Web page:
new camera: Canon Powershot D30

As I drowned my Panasonic Lumix (some pics here) and as my Canon Powershot in an underwater housing (some pics here) is quite cumbersome (forgetting the option of taking my iPhone underwater), I decided to buy a new point-and-shoot underwater camera. All major brands have a rugged (shock-, dust- and water-proof) option and needless to say each has their pro’s and cons. I decided for the Canon Powershot D30 because I know and like the brand and because it goes deepest (24 meters) which would mean I could take in on any future dives. I later read (tip: don’t read more reviews after you have ordered) that the aperture is relatively small (bad for low light (UK underwater) environments) and that it had not been updated significantly from the previous version…so it is not all great. In general, point-and-shoot camera’s won’t give you super great images (although sometimes you strike lucky). However, there is a VERY large price gap between these camera’s and SLRs in housings (with lights). Check here for a nice Beginner’s Guide to Underwater Photography.IMG_3295I tried out the camera just for a little bit as I did not have much time. I went rock pooling which meant I could not look through the viewfinder for any underwater pics. The pools at the moment are dominated by brownish fuzzy algae which do not look great and it was overcast, so conditions were not ideal. Here a snap of Morchellium argum, a colonial tunicate that is common at the moment:IMG_0006Two pics for comparison with the iPhone of a Dog whelk Nucella lapillus laying eggs. I will probably still stick with the iPhone for above-water pictures as I prefer tapping the screen to focus as well as having the olloclip macro option. Also, the colours seem more vivid, although to be fair I need some more time to play around with the Canon. iPhone first, Canon second:IMG_3267IMG_0022

tunicate time

After being abroad a couple of times this summer (Slovenia, France 1 2 3 and The Netherlands), I have started rock pooling in Falmouth and Flushing again. Things have noticeably changed since the spring, most prominent being the recent abundance of all kinds of sea squirts (tunicates). They are everywhere, and some of them I have not seen before. The solitary sea squirt Corella eumyota is very common, with smaller individuals a translucent white and larger individuals more orange:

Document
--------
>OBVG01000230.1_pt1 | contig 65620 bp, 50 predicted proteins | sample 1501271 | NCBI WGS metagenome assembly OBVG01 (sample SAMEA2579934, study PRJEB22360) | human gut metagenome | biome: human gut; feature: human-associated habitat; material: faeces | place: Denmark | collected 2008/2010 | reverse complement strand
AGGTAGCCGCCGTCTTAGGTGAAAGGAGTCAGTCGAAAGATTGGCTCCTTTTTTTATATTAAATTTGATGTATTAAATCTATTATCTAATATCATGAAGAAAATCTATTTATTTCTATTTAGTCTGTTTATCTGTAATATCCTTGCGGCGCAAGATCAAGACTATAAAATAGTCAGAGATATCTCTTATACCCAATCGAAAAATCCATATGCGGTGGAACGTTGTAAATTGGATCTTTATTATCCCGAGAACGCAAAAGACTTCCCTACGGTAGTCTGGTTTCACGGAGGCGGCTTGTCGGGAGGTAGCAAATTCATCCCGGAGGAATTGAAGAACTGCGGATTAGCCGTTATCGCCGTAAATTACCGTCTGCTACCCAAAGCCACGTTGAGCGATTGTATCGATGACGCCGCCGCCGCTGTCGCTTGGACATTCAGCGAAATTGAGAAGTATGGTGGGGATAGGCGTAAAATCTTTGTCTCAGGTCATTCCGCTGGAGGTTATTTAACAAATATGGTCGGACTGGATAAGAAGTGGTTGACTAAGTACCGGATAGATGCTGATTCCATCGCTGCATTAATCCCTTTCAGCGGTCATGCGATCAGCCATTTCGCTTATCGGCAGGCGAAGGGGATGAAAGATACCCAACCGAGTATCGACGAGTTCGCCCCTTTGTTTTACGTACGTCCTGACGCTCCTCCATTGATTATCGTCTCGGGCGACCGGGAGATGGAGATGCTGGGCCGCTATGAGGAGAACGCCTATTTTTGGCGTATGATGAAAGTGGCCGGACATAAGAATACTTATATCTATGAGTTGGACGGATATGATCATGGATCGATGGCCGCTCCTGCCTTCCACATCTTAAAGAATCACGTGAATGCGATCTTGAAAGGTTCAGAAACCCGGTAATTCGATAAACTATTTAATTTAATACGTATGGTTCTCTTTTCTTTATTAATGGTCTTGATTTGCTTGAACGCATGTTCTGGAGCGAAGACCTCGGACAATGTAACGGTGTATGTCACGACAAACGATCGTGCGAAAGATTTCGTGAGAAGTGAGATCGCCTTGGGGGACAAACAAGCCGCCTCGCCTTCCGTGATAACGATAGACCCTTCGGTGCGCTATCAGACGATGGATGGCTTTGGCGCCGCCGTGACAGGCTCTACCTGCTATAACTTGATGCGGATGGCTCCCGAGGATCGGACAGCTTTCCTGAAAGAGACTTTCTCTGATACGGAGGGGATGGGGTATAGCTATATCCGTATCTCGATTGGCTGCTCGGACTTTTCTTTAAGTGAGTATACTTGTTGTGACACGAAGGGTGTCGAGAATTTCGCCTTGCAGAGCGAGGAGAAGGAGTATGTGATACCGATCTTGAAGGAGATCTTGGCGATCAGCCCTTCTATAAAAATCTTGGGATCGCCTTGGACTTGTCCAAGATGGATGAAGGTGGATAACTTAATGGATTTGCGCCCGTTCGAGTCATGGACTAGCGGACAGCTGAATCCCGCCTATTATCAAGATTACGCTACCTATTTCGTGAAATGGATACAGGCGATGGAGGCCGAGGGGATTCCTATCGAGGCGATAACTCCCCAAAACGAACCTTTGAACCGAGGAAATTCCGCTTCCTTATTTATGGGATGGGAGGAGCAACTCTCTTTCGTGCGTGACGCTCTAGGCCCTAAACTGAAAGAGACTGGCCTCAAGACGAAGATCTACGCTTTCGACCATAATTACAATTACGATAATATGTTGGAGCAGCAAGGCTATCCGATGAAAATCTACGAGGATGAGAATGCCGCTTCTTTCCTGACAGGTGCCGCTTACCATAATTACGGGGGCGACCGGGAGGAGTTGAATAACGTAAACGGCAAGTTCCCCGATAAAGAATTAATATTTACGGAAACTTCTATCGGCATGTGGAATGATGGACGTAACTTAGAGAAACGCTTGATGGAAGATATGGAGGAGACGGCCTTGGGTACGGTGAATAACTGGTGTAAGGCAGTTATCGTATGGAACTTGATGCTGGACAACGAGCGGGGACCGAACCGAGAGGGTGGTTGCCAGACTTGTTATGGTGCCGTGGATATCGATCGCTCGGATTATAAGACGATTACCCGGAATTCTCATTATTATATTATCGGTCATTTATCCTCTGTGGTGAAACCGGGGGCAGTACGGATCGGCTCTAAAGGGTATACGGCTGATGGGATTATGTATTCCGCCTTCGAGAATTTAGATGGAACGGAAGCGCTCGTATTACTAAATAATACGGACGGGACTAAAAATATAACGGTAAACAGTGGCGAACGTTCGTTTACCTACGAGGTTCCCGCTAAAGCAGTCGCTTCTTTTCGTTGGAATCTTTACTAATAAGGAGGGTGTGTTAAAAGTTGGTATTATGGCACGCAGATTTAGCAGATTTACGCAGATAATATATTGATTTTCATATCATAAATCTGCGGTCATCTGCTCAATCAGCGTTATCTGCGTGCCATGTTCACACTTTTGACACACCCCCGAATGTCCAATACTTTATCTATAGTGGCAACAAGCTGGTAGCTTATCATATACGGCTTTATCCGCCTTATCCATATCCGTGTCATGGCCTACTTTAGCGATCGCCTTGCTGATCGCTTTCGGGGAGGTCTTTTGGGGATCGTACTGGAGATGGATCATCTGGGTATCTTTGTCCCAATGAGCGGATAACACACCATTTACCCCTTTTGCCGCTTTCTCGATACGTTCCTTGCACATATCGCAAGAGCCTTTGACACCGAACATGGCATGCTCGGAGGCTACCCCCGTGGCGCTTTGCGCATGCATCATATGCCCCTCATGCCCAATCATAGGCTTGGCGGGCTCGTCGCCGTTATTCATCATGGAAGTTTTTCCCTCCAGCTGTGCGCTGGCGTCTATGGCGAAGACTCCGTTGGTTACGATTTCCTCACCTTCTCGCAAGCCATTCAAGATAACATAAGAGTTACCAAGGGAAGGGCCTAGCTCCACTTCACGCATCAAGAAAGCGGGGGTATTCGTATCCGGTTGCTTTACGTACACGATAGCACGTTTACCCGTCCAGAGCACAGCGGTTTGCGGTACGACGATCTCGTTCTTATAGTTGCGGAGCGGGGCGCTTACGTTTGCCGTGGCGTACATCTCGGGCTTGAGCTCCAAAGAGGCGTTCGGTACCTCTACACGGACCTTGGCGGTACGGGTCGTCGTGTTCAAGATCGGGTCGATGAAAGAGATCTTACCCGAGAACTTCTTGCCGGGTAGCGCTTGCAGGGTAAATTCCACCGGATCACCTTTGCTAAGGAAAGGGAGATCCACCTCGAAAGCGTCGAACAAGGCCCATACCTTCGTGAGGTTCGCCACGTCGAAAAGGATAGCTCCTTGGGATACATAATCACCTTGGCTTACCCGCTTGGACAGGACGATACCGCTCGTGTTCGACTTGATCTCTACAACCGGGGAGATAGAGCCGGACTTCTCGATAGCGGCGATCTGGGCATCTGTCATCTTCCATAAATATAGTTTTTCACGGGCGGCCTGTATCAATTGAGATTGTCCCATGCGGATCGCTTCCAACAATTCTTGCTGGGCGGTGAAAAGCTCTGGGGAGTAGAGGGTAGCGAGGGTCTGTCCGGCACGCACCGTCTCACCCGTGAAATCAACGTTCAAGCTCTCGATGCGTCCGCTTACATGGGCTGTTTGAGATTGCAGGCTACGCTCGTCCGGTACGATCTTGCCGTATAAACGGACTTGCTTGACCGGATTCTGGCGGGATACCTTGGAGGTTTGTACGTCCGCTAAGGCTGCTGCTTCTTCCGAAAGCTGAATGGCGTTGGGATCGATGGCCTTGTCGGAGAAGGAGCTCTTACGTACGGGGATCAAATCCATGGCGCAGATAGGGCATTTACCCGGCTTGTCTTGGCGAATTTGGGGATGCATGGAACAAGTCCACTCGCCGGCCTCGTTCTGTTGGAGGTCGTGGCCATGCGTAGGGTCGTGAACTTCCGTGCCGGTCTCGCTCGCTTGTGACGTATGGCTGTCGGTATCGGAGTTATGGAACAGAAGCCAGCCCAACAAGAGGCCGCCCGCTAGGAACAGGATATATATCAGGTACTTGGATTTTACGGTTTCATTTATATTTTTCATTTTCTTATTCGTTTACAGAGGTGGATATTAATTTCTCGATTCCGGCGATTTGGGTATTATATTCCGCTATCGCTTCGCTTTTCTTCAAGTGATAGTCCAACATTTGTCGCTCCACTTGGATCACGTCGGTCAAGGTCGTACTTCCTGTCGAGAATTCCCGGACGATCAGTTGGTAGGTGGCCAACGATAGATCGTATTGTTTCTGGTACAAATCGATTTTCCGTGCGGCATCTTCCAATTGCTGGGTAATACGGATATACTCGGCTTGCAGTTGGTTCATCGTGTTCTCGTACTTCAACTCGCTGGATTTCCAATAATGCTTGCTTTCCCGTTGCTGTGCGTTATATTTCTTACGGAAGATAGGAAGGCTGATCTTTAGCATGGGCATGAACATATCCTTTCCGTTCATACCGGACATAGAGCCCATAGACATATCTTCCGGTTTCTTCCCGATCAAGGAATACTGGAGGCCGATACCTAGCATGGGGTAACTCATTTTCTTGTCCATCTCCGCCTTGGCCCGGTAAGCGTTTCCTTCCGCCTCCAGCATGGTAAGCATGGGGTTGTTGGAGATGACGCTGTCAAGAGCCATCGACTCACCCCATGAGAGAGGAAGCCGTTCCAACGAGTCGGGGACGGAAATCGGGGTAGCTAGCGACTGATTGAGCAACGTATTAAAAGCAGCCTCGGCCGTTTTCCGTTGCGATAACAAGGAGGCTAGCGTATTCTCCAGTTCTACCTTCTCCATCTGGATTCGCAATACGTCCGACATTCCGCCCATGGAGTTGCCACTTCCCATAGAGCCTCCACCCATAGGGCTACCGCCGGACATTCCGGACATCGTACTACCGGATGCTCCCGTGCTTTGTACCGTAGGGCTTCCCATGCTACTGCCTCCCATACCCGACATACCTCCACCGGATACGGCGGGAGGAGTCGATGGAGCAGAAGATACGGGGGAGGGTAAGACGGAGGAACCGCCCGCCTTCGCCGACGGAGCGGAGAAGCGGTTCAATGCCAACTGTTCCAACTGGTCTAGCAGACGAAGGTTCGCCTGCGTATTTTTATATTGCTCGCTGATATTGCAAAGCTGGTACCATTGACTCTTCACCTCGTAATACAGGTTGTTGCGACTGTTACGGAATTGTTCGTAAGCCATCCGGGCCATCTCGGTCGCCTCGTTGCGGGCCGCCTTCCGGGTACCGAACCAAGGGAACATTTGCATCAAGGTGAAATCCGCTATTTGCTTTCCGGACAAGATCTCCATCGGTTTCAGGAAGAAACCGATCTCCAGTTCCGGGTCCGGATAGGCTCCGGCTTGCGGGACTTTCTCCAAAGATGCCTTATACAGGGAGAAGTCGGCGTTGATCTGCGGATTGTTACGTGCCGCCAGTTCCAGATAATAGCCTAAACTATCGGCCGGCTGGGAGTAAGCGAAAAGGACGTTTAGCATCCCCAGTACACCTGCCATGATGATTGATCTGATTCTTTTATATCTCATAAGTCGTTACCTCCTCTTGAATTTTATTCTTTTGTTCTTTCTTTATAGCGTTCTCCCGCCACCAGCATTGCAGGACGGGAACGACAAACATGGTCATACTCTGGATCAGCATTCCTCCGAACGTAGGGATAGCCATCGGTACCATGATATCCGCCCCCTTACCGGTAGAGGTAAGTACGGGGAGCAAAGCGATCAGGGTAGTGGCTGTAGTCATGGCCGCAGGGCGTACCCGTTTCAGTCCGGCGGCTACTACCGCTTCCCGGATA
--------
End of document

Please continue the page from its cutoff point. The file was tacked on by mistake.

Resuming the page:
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My personal favourites the colonial Botryllus (in the above picture bottom left among the bryozoans) and Botrylloides are also very abundant at the moment. I should measure the width of a population on a recognizable, large rock and go back to check how fast they grow actually. Below a picture of both species growing side by side:

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Some more Botryllus schlosseri pictures demonstrating the variability in colour (the Botrylloides leachi here look all the same):

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A species that I had not noticed before and is growing in every rock pool in Flushing at the moment is the orange Morchellium argum, which grows as a colony as does Botryllus or Botrylloides but in a rather different way. A colony consists of a stalked club with individual zooids protruding from the ‘head’:

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